in the first reading, abraham asks GOD repeatedly, and even negotiates with him to save the immoral cities of sodom and gomorrah. in the words of one prayer-master, this is the APU program: aggressive, persistent and unreasonable!
in today’s gospel, after teaching his disciples to pray, jesus urges them to be persistent in prayer: ask repeatedly, seek untiringly and knock loudly… and they will receive, find and have the door opened.

but for what do we ask, seek and knock? 
we ought to pray, first, for GOD’s name to be made holy, for his kingdom to be established and for his will to be done… we pray «for his own sake: thy name, thy kingdom, thy will» (CCC 2804). we, then,  pray for ourselves: for daily food, forgiveness (in the measure that we forgive!) and freedom from temptation/evil.
when we pray according to this «pattern», GOD—like and much more than a good parent—will answer our prayer (for the record, «no» is also an answer!) with all that we need… the holy spirit! 

may you and i never give up on GOD and on prayer. may we remember that prayer is «to be in harmony with GOD… to feel the assurance that GOD is in, around and greater than any circumstance; that, come what may, we belong to him and underneath are the everlasting arms… that prayer is not a trading post, but a line of communication» (carveth mitchell, «the sign in the subway»).

16 July 2016


genesis 18:1-10a; colossians 1:24-28; luke 10:38-42

parents complain about their children: «i slog from morning till night working for my kids to give them the best. they don’t care. for whom am i working … if not for them?» children also complain: «dad and mum never spend time with me.» a dilemma! be with the children or do things for them?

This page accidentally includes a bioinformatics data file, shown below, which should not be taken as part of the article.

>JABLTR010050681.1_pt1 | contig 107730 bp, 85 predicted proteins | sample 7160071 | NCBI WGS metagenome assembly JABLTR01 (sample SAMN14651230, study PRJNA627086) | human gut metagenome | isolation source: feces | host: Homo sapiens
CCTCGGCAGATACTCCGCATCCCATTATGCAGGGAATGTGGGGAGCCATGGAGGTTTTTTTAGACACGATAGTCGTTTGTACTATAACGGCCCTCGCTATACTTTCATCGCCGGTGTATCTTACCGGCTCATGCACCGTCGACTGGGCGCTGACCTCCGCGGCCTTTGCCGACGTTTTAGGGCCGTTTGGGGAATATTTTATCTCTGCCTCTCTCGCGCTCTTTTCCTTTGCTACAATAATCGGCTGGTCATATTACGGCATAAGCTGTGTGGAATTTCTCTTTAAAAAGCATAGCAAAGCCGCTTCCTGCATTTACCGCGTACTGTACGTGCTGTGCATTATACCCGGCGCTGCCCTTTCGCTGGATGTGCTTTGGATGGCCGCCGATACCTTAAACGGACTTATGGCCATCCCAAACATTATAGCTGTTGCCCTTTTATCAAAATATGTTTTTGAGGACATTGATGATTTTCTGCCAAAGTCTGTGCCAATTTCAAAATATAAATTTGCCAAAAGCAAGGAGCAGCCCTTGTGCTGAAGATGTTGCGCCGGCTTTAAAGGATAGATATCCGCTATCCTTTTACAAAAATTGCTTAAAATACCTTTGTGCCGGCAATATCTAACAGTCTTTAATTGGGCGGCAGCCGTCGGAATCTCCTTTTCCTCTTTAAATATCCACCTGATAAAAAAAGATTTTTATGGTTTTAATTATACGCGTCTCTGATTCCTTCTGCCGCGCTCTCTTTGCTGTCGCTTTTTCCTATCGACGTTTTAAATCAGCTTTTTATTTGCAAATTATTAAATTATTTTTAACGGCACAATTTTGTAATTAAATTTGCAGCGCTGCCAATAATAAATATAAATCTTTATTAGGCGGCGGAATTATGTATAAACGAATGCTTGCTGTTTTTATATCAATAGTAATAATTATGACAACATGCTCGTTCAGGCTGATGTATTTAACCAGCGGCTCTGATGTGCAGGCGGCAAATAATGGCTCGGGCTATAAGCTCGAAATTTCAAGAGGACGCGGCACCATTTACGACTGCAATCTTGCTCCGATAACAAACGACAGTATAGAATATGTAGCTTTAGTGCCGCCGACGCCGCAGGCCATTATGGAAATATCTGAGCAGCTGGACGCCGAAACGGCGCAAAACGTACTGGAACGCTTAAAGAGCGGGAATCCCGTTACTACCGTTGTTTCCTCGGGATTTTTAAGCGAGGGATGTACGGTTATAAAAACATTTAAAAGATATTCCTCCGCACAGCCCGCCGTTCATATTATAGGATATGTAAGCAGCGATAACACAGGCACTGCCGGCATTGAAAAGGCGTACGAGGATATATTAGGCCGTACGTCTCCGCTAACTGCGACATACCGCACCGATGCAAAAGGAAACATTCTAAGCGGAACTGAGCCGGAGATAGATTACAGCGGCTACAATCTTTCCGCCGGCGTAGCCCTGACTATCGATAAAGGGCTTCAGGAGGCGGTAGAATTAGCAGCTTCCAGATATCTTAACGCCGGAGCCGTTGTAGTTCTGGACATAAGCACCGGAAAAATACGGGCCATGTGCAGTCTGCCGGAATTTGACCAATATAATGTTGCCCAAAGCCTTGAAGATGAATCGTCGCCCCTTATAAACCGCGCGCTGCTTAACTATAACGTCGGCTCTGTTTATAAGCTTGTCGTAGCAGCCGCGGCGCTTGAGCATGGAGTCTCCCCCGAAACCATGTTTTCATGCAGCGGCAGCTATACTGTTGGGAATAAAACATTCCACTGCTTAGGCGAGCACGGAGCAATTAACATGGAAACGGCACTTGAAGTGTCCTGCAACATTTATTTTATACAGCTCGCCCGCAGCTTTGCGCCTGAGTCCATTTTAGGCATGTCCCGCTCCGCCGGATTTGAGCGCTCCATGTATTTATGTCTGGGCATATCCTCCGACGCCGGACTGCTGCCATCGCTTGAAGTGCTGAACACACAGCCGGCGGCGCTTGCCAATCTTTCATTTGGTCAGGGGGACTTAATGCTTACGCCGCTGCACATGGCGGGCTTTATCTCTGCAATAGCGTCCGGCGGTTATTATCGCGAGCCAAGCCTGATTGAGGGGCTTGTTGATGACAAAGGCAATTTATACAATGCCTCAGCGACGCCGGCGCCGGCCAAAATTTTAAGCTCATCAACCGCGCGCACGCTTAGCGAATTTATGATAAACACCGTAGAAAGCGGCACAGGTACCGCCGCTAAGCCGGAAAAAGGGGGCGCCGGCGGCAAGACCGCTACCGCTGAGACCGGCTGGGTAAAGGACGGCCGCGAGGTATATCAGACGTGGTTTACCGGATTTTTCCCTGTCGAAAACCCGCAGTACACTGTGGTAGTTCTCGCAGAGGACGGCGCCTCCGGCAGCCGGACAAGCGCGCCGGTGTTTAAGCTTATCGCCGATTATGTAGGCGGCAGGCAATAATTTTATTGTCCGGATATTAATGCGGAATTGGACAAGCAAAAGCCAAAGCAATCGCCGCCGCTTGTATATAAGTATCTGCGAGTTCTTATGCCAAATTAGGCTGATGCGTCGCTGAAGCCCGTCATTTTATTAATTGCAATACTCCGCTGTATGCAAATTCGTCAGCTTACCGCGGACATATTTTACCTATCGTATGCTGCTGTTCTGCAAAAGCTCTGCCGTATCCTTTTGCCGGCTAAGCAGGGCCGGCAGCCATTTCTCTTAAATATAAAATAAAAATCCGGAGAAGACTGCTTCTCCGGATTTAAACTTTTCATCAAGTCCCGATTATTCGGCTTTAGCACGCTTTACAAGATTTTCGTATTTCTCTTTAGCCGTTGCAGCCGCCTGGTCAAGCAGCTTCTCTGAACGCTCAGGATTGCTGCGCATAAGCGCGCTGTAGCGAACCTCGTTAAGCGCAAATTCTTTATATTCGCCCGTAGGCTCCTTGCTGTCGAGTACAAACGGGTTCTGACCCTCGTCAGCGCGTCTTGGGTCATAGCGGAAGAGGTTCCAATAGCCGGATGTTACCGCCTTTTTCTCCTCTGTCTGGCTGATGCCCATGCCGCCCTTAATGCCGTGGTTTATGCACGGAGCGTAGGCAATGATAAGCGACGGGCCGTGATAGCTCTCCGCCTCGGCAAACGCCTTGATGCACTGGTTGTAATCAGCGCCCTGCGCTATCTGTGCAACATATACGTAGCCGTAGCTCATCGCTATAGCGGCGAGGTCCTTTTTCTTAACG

this dilemma finds an echo in today’s gospel: martha and mary respond to JESUS’ presence… one by serving him, the other by sitting with him. both responses are good, yet seem to contradict each other.
to understand the thrust of the incident, we need to look at its context. today’s incident comes after the parable of the good samaritan, which JESUS concludes with the exhortation «go and do likewise.» the passage that appears after this incident concerns prayer in the disciple’s life. in between we have a real-life situation: martha serves JESUS, and mary sits with him. who is neighbour to him?

reginald fuller—a biblical scholar—suggests that the martha-mary incident is a corrective to the activism of the parable of the good samaritan: the exhortation «go and do likewise» is meaningful only when it flows from being with the LORD. for martha’s service to be a genuine expression of love of neighbour, it would need to flow out of being with JESUS.